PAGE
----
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CONTACT: Heather Bond (805) 448-7470
Undaunted by 2008 India Ordeal, Santa Barbara Woman Pushes Business Forward
Four years after an ordeal that would traumatize most people for life, a Santa Barbara fitness trainer and business owner is spreading the word of exercise, nutrition and stress reduction for today’s woman.
Heather Bond is a Santa Barbara native, a San Marcos High School graduate and has been in the fitness and wellness profession for more than 20 years.
Her ordeal began in April 2008 when authorities in India arrested the South Coast woman and her mother on suspicion of illegally selling ammunition. Officials at an airport in West Bengal found 11 9 mm cartridges that had been left mistakenly in Bond’s baggage and passed through security at four airports before they were detected in India.
“We were in the Silguiri Special Correctional Facility for almost a month and then detained outside the prison for almost another two months,” Bond said. While in prison, she was able to get some of the inmates interested in exercise programs.
Family and friends helped her get out of India. Despite the trauma of the experience, Bond pushed on with her life and career. Her personal training practice is called Evolutionary Wellness. She trains her clients out of Superior Fitness & Wellness Center, 1331 San Andres St., on Santa Barbara’s Westside. Bond is also the owner and founder of Healing Adventure Retreats.
Her next retreat, probably in October, will provide “emotional and physical renewal” for women, Bond said. “They are about healing – providing tools for empowering and refocusing.” She said the retreat will explore how to find balance and reduce stress.
“Stress is the greatest problem for women 35 to 50,” she said. The retreats also offer “high-octane” foods cooked for the participants, Bond said.
Through healing bodywork, nature and empowerment tools, Bond and her team share their gifts of healing for physical and emotional renewal. Daily activities at the retreat include breathing exercises, meditation techniques, yoga and creative expression. The retreat also offers workshops for the body, mind and spirit and a chance to meet other like-minded women and connect with them.
Bond eats, drinks, and sleeps fitness. She has competed internationally as extreme athlete, been a part of the Hollywood stunt world and was on the old TV series “The American Gladiators.” In 1999, Heather was hired on with the elite U.S. Forest Service Hot Shot firefighting crews and then furthered her career at the Los Angeles City Fire Department as a firefighter.
However, five years later, Bond suffered a career-changing spinal injury on the job, which led her down a path of not only self-healing, but as a new approach to her Healing Adventure Retreats.
For more information about Bond, the training she offers and her retreats, see www.healingadventureretreats.com.
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CONTACT: Melissa Moreno (805) 896-7707
Santa Barbara City College student Justin Connell’s Garden on Wheels business plan won first place May 4 at the SBCC Scheinfeld Center for Entrepreneurship & Innovation’s second annual New Venture Challenge competition.
The New Venture Challenge is a two-tiered business plan competition for students from Antioch University, SBCC and South Coast high schools who competed for $15,000 in start-up funds, said Scheinfeld Center Director Melissa Moreno.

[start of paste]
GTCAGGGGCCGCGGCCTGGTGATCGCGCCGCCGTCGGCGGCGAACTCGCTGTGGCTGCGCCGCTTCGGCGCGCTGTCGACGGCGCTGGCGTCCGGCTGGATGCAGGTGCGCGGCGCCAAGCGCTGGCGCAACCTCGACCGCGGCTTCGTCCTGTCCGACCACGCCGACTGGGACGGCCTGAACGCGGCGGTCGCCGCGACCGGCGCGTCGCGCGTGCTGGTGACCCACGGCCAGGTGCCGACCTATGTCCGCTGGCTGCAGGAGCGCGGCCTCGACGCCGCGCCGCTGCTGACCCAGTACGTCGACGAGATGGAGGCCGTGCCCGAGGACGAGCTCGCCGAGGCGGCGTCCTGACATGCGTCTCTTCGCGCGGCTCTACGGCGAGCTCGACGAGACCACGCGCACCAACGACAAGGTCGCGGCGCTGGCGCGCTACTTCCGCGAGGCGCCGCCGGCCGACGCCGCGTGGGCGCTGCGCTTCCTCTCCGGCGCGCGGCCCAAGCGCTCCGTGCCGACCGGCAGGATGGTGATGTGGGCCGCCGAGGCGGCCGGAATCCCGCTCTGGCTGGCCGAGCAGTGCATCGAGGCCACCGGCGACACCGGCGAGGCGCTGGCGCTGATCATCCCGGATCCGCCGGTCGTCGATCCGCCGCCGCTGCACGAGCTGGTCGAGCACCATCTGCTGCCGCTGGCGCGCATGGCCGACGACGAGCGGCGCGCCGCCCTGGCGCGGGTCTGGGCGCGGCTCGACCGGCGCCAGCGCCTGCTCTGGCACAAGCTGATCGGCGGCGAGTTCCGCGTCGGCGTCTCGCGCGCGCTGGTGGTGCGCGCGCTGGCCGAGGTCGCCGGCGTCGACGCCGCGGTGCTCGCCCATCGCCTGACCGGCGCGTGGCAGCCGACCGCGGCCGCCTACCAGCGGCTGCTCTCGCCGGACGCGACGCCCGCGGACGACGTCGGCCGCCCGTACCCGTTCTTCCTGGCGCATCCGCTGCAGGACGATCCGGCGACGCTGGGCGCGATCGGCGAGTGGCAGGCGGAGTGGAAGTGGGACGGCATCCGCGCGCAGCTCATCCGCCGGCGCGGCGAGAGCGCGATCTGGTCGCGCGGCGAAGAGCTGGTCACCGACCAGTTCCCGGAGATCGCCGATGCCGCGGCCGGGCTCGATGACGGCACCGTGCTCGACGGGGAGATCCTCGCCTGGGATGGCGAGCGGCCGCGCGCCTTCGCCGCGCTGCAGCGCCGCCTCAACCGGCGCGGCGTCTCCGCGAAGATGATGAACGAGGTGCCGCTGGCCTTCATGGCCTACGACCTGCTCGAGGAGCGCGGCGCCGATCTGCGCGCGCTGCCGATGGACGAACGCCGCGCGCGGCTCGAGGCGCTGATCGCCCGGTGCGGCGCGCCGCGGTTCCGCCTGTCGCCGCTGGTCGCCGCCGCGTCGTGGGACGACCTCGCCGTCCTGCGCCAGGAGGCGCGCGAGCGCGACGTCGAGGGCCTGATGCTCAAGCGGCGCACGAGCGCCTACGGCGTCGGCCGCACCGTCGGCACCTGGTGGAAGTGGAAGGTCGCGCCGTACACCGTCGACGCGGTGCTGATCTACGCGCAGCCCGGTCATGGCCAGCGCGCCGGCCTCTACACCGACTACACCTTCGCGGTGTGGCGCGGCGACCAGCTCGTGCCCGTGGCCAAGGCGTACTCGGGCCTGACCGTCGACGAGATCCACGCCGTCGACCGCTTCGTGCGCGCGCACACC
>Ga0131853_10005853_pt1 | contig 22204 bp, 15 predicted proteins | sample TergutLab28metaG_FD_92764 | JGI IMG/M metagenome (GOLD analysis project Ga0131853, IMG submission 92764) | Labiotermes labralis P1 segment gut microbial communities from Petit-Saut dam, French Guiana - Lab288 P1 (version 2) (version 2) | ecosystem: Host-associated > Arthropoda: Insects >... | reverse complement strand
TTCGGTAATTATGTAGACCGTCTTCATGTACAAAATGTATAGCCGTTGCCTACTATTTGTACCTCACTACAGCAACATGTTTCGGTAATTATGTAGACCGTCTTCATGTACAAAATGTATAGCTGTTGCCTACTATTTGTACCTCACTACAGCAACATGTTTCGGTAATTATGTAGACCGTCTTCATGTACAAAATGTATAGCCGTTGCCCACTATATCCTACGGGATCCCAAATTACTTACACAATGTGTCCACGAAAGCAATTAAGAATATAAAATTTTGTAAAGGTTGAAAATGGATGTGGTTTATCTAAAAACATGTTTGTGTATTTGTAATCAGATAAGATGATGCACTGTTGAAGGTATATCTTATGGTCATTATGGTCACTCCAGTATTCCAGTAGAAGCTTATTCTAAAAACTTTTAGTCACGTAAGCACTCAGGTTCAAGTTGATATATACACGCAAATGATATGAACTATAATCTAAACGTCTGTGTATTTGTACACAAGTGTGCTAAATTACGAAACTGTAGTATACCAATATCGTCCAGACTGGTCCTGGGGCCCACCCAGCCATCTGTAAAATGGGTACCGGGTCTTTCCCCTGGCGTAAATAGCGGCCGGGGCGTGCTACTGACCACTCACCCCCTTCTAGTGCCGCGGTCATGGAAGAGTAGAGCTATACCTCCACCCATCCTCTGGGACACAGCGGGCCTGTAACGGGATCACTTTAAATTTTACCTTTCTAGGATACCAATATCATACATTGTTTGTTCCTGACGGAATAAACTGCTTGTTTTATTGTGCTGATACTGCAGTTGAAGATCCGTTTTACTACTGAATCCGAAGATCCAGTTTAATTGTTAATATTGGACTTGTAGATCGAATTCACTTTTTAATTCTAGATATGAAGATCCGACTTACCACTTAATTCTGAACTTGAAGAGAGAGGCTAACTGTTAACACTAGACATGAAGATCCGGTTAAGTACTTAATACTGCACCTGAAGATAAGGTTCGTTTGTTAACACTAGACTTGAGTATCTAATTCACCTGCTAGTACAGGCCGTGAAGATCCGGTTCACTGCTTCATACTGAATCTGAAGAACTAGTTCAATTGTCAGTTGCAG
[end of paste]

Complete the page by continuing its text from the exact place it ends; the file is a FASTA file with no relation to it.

Garden on Wheels is an elevated mobile garden for people who are unable bend and lack very much space. The 38-inch-tall wooden garden has a sealed bed and draining system that recycle water and a tool rack.
Connell said he has sold six of his gardens and has received calls from across the country about them. He sold a model to Emeritus Senior Living, which might purchase gardens for its 500 facilities.
Kitchens of Africa by Patience Ncube won second place. Ncube developed an organic pepper sauce made from dried shrimp, smoked herring, vegetables and spices. An African immigrant, Ncube says no African restaurants or goods in supermarkets are on the South Coast. She plans to sell the sauce to retail stores, supermarkets and online.
Adam Kopras’ Santa Barbara Succulent Art took third place. His living walls made of redwood are planted with succulent plants that need little water. They can be made to grow on walls, fences and indoors, Kopras said.
Winners were selected for the concepts that will have the most viability in the market place, Habra said.
Other college finalists included Juice by Jennica Diaz; Treefish Inn by Scott Cohen; DN Fitness by Jeffrey Englert; CShell Boutique by Courtney Cunningham; Fuel Box by Robert Herr, Erik Stuckey and Dan Friedman; and Joesf by Josef Demangeat.
In the high school competition, Duck Butter by Santa Barbara High School students Jeremy Wallop and Shane Meares won first place. Fun Support Organization by Lompoc High School student Jose Guerrero took second place, and the Ubuntu Box by Santa Barbara High students Olivia Alvarado, Alyssa Espinosa, Brandon Smith and Johnathan Ramos won third place.
Other finalists included Good by Santa Barbara High students Daniela Orozco, Jenny Aguilar, Teon West and Juan-Diego Lopez; Rising Sun Café by Dos Pueblos High School students Sean Handley, Jim Lam and Connor Colton; Swage Clothing by Santa Ynez High School student Robert Park; and Pack a Closet by San Marcos High School students Yazeed Alhashim, Maria Perez, Crystal Flores and Kristy Hernandez.
Volunteer judges from the Small Business Development Center selected the finalists. Student prizes will be awarded May 11 at the National Association of Women Business Owners-Santa Barbara Spirit of Entrepreneurship Awards dinner at Fess Parker’s DoubleTree Resort & Hotel. Eight South Coast women entrepreneurs also will receive awards at that dinner, which raised the funds for the student prizes.